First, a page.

“Tell” Me You Love Me

by Bob Mangia, Market Blooms

Park Benjamin, an American poet and journalist, once said that “flowers are love’s truest language.” Our Valentine’s Day tradition of giving flowers to one’s beloved has roots in a Swedish custom wherein lovers send bouquets to convey non-verbal messages. In the 18th century, every type of flower had a specific meaning, and so it was entirely possible for two people in love to have an whole conversation using only flowers.

That’s not to say that it’s easier to “speak” with flowers than it is to convey with words with exactly how you feel about someone. If you’re not sure how to “tell” your sweetheart how much she or he means to you, perhaps I can help with some tips.

First, consider when and where you want your sweetheart to receive the flowers. Will you send them to her home? To his office? Will you be present when they arrive? Valentine’s day is a busy delivery day for florists, so if you want a little more control over what time of day your flowers arrive, consider sending them a day or two before the 14th. Some people are put off by flower deliveries at work. Maybe he’s just very private and would prefer not to be identified with the cooing that will inevitably follow a pretty arrangement through the office. Maybe her desk is overflowing, and flowers, while appreciated, will be one more thing taking up space that she doesn’t have. Other people love to see the envy in their co-workers’ eyes when big bouquets of gerbera daisies or freesia land on their desks.

Consider as well you love’s taste. What kind of flowers does she like: bold displays of color and texture? simple, tasteful arrangements? plants that he can keep for a long time? cut flowers that she can take home? Think about what colors he likes or what kinds of flowers she notices in the yard neighborhood spring.

If you haven’t been together long enough to know what flowers she comments on in the spring (or if you’ve never paid attention), you can always fall back on the stand-by. Roses are, by far, the most popular Valentine’s Day flower. Red roses—the color traditionally associated with love—outsell all other colors three to one. Blue roses indicate love at first sight, and white roses indicate eternal love or purity—also nice things to “say” to your love. Lavender, orange, and light pink also convey messages of love, but you might want to avoid black (“death”) and yellow (“infidelity,” “dying love,” and “a broken heart”) roses.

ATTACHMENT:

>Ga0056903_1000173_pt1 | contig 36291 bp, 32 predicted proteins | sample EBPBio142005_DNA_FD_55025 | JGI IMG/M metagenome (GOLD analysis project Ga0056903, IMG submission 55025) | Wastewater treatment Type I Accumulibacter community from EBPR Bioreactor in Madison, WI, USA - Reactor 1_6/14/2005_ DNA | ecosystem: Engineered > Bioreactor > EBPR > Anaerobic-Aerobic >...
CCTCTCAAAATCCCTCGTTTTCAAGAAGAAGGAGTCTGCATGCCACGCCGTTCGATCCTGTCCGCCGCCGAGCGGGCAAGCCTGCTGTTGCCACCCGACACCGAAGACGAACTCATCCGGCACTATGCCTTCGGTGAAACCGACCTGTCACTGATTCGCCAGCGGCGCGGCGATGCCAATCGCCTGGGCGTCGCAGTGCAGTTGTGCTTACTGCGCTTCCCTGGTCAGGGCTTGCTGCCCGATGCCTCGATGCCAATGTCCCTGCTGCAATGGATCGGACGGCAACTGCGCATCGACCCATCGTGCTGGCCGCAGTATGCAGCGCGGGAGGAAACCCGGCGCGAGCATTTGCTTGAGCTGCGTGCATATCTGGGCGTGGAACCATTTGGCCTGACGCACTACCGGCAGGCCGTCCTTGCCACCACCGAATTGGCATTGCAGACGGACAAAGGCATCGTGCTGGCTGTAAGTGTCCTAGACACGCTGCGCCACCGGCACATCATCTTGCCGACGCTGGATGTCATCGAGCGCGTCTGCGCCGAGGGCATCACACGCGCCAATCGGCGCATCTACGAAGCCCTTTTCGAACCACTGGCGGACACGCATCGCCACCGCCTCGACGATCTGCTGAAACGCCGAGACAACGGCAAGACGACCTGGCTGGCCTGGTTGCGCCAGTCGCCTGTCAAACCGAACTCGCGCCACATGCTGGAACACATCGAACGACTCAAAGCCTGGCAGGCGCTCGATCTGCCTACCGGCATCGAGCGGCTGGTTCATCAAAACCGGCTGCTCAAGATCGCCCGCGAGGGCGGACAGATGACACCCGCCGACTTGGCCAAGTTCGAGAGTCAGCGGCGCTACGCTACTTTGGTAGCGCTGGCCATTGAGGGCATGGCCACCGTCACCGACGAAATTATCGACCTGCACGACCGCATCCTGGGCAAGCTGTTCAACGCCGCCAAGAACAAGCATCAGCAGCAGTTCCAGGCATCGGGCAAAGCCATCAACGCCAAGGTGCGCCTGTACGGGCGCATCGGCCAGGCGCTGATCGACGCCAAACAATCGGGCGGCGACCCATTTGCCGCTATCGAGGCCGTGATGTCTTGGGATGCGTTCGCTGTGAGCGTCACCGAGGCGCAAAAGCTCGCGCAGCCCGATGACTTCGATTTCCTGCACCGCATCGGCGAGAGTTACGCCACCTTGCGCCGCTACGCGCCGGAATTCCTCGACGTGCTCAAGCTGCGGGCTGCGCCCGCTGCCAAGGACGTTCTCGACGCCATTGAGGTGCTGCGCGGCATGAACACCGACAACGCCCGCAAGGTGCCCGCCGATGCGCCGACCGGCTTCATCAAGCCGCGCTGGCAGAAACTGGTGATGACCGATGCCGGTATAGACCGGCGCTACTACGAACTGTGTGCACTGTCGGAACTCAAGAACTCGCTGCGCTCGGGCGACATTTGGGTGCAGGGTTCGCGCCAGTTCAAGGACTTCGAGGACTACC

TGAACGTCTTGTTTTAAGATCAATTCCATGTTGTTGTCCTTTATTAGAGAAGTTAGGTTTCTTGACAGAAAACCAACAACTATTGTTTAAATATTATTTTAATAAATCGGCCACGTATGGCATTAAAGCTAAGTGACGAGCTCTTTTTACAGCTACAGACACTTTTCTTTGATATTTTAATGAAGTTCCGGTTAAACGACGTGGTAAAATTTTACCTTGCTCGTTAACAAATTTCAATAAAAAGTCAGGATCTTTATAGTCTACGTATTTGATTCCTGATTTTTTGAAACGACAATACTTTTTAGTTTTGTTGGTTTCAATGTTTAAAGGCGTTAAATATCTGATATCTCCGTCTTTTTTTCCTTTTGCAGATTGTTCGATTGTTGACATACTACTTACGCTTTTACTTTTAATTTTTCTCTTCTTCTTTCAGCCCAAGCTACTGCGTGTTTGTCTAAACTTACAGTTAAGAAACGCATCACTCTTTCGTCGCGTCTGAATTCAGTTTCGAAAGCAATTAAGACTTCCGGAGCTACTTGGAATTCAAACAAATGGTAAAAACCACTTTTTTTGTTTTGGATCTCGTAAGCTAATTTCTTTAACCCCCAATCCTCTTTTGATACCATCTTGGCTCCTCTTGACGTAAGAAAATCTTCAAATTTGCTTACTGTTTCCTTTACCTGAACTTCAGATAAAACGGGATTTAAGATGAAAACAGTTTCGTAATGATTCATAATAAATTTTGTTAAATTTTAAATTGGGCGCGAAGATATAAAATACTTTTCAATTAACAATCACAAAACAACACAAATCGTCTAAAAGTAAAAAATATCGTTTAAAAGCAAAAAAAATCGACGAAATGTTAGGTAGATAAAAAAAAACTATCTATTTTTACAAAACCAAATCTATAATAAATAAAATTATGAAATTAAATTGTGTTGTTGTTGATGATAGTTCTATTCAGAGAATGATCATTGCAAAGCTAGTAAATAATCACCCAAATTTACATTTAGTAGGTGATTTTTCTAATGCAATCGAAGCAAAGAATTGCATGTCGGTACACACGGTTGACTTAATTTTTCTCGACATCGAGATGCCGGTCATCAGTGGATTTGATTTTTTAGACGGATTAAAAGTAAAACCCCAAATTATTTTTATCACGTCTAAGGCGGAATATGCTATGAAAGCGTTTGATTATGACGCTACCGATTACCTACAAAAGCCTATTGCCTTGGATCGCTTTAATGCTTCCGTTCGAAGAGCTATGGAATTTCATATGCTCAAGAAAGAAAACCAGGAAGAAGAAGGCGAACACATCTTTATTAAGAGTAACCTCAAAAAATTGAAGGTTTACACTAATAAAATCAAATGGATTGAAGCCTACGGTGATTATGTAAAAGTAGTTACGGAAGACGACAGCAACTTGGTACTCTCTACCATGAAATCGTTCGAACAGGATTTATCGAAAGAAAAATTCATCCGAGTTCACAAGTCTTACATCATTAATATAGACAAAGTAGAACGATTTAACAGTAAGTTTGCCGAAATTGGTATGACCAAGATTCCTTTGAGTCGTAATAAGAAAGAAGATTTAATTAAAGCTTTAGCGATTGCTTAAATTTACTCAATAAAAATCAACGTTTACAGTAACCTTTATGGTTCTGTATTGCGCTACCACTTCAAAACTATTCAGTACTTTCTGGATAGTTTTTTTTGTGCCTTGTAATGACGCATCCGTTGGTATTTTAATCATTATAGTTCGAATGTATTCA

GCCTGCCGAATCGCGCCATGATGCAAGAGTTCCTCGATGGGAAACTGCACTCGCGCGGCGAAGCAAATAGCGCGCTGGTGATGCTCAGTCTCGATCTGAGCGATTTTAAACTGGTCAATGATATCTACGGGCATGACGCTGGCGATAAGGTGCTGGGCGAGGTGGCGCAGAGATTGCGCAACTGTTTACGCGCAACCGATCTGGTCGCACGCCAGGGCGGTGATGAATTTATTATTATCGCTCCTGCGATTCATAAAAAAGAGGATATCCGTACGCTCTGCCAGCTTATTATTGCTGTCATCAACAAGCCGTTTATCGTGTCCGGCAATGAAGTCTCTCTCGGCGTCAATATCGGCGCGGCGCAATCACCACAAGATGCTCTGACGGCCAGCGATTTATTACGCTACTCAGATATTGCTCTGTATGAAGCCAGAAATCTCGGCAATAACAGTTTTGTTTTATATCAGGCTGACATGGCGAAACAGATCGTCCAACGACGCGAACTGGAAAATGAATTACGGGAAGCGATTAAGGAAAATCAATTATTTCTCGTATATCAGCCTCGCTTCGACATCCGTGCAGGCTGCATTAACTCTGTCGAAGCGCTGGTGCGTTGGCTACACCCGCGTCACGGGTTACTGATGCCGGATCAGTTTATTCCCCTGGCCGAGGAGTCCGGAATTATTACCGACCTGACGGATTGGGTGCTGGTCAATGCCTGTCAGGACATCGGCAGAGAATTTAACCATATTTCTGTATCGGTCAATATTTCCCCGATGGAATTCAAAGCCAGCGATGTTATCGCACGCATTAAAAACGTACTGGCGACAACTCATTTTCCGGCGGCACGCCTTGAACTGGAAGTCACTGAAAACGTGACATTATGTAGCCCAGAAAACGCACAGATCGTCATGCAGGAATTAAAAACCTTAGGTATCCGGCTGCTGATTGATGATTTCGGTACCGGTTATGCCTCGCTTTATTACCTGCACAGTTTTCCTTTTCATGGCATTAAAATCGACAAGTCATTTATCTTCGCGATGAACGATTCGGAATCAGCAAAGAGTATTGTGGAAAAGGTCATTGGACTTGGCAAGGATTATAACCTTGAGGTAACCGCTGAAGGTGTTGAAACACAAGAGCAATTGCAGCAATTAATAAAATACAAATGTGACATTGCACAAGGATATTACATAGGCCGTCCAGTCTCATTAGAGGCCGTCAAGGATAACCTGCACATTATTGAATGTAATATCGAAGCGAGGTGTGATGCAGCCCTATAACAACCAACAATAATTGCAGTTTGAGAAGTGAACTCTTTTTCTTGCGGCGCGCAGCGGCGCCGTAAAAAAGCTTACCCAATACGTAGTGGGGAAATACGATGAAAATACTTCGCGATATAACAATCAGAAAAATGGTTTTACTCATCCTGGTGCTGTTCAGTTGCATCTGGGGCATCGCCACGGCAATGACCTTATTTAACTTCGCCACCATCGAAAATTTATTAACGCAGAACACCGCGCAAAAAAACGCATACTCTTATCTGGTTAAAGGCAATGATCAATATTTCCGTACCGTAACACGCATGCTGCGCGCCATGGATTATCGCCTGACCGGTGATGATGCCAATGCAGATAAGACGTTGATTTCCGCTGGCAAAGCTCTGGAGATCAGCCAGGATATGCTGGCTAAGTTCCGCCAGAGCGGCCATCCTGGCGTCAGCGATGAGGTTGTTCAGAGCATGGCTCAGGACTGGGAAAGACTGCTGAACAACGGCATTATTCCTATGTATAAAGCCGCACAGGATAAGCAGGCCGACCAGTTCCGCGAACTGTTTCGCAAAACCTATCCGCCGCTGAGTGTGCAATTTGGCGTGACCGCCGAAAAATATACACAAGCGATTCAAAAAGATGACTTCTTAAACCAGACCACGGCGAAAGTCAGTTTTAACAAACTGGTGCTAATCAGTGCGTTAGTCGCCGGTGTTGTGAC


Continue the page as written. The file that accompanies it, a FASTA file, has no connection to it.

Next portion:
Boxed roses are considered to be the hallmark of good taste and are a perfect treat to take home after a long day at the office. Arranged flowers are ideal for the person who wants to display them at work. Because it arrives in a vase, an arrangement just begs to be displayed for everyone to admire and enjoy, and it has the additional advantage of being no fuss. And don’t forget that your loved one will get bragging rites among his or her coworkers. A wrapped bouquet is considered more casual. It’s a cost-effective option that you can take with you to your sweetheart’s house for dinner. If you’re planning to hand deliver your message, remember that many flowers—roses especially—do not always have long shelf lives. Most shops will guarantee roses only for 24 hours, so don’t buy wrapped bouquets too far in advance.

You can choose from plenty of other flowers if your love is not a fan of roses or if you want to shake it up a little. Tulips and daffodils are arriving from Dutch producers and are great reminders that spring is just around the corner. Tropicals from South America and Asia are being flown in from Miami; they can suggest exotic pleasures. Or consider a mixed bouquet; you’ll be able to customize your design and “write” a whole “sentence” declaring your love. Mixing flowers with different shelf lives into a single bouquet will let your message echo in your love’s ear for weeks.

You might spend $10, or you might spend $100. Maybe you’ll leave a single rose on her desk, or maybe you’ll show up for dinner at his place with a bouquet as wide as the door. Maybe you’ll write succinctly, “I love you,” and maybe you’ll write a sonnet. The important thing is to say something that’s a true expression of how you feel.

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